I tried to make it work in the country, of course I did. I became a dab hand with an empty cereal box and a tube of PVA glue. I baked bread and made chutney. I was a regular at every toddler group within a twenty mile radius, and, gradually, I did make new friends.
But lovely though the new friends were, there weren’t enough of them, and they didn’t live close enough by to sustain my need for social contact. And every time I needed to go anywhere, even for a pint of milk, I had to get in the car – I realised how much exercise I had been doing in London just pushing the buggy to the shops and back. With all the driving and baking, never skinny at the best of times, I got properly fat. So much for clean living – being in the country, for me at least, turned out to be unexpectedly unhealthy.
Fat, lonely and bored. Eventually, I had to admit to myself that I could make all the home-made cakes and cardboard rocket ships in the world, but I was just sellotaping over the cracks – life in the country wasn’t really for me.
When I finally got myself back to the city, lost weight and breathed a sigh of relief, I realised something that I hadn’t fully appreciated before: London is an incredibly friendly, and child-friendly, place.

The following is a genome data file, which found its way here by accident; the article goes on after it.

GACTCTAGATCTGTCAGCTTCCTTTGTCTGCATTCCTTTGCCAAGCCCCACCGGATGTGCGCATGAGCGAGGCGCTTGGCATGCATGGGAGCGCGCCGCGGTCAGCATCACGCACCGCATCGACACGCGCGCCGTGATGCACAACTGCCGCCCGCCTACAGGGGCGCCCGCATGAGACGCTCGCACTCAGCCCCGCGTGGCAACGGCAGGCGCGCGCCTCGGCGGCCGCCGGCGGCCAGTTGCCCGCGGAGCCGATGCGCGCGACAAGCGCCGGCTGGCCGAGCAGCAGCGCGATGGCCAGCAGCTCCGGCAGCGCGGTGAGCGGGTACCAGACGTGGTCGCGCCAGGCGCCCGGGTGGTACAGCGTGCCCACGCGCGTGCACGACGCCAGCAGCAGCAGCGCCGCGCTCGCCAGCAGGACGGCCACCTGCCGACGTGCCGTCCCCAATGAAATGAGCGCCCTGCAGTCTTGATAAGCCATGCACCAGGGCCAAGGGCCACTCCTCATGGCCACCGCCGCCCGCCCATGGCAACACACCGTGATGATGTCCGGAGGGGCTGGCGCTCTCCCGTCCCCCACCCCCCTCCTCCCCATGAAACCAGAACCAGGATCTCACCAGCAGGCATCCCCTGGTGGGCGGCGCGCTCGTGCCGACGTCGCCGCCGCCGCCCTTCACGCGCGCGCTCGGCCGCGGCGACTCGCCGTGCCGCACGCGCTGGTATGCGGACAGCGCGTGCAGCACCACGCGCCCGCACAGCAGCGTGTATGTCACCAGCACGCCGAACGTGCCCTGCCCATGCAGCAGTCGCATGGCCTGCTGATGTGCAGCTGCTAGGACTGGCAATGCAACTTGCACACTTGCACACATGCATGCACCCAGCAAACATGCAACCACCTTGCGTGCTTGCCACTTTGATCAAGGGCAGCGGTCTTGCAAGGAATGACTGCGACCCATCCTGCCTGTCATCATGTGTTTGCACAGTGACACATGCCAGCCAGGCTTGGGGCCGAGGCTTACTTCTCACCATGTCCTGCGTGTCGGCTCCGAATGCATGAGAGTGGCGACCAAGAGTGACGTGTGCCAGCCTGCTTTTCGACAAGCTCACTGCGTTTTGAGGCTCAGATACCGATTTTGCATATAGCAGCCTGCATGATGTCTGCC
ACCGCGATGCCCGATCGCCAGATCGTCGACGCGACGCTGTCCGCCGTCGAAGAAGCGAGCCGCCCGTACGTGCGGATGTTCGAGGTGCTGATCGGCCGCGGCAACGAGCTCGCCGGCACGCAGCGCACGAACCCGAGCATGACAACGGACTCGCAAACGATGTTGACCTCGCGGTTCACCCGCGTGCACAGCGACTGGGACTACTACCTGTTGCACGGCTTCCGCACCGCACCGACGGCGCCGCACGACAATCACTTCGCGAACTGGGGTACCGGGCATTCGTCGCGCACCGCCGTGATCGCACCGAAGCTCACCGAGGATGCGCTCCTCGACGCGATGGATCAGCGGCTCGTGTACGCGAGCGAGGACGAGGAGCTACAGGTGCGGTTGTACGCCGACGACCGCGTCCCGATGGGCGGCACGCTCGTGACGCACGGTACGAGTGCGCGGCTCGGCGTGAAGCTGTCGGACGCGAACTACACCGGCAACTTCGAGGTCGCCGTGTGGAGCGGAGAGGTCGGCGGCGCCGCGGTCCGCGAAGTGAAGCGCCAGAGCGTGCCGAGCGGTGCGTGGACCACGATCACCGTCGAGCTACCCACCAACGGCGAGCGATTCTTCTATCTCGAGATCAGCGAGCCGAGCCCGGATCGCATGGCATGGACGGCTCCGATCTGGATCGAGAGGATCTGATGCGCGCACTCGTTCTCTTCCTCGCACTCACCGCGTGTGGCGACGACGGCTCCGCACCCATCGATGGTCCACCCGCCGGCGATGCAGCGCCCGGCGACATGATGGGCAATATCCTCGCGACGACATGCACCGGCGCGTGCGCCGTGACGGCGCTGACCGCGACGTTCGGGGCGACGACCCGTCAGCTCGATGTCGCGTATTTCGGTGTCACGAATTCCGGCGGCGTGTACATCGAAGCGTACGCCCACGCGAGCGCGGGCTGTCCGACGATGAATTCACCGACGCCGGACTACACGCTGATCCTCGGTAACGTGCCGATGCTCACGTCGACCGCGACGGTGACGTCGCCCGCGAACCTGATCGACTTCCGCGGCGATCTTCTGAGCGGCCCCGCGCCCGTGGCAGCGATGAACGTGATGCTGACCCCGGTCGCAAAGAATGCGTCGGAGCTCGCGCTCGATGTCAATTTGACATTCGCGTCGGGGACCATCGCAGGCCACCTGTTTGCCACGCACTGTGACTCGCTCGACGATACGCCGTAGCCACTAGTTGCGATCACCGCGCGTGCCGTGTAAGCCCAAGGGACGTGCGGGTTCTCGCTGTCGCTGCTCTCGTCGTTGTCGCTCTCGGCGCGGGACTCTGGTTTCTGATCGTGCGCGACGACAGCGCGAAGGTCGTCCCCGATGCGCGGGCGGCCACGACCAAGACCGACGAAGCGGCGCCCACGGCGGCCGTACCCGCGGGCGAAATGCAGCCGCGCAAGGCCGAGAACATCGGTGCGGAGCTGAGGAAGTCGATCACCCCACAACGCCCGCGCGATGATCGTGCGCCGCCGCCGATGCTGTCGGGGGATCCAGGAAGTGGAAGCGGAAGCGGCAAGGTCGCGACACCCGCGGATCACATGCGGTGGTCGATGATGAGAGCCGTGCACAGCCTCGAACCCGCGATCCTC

Try walking down a country lane with a dog and a small child in tow. There might not be many cars, but those that there are will be going fast, and there are no pavements and lots of blind corners. It’s a nightmare for the nerves. In a big park there’s no traffic, children and animals can run free, and there are conveniently spaced playgrounds and ice cream vans.
Baby groups everywhere are a good place to meet other parents, but in London the sheer volume of people and range of activities means that you’ll make more friends, more quickly. Also, contrary to a prejudice I sometimes hear, Londoners are friendly. Rare is the trip to a London play park when I don’t end up either bumping into someone I already know or chatting to someone I’ve just met.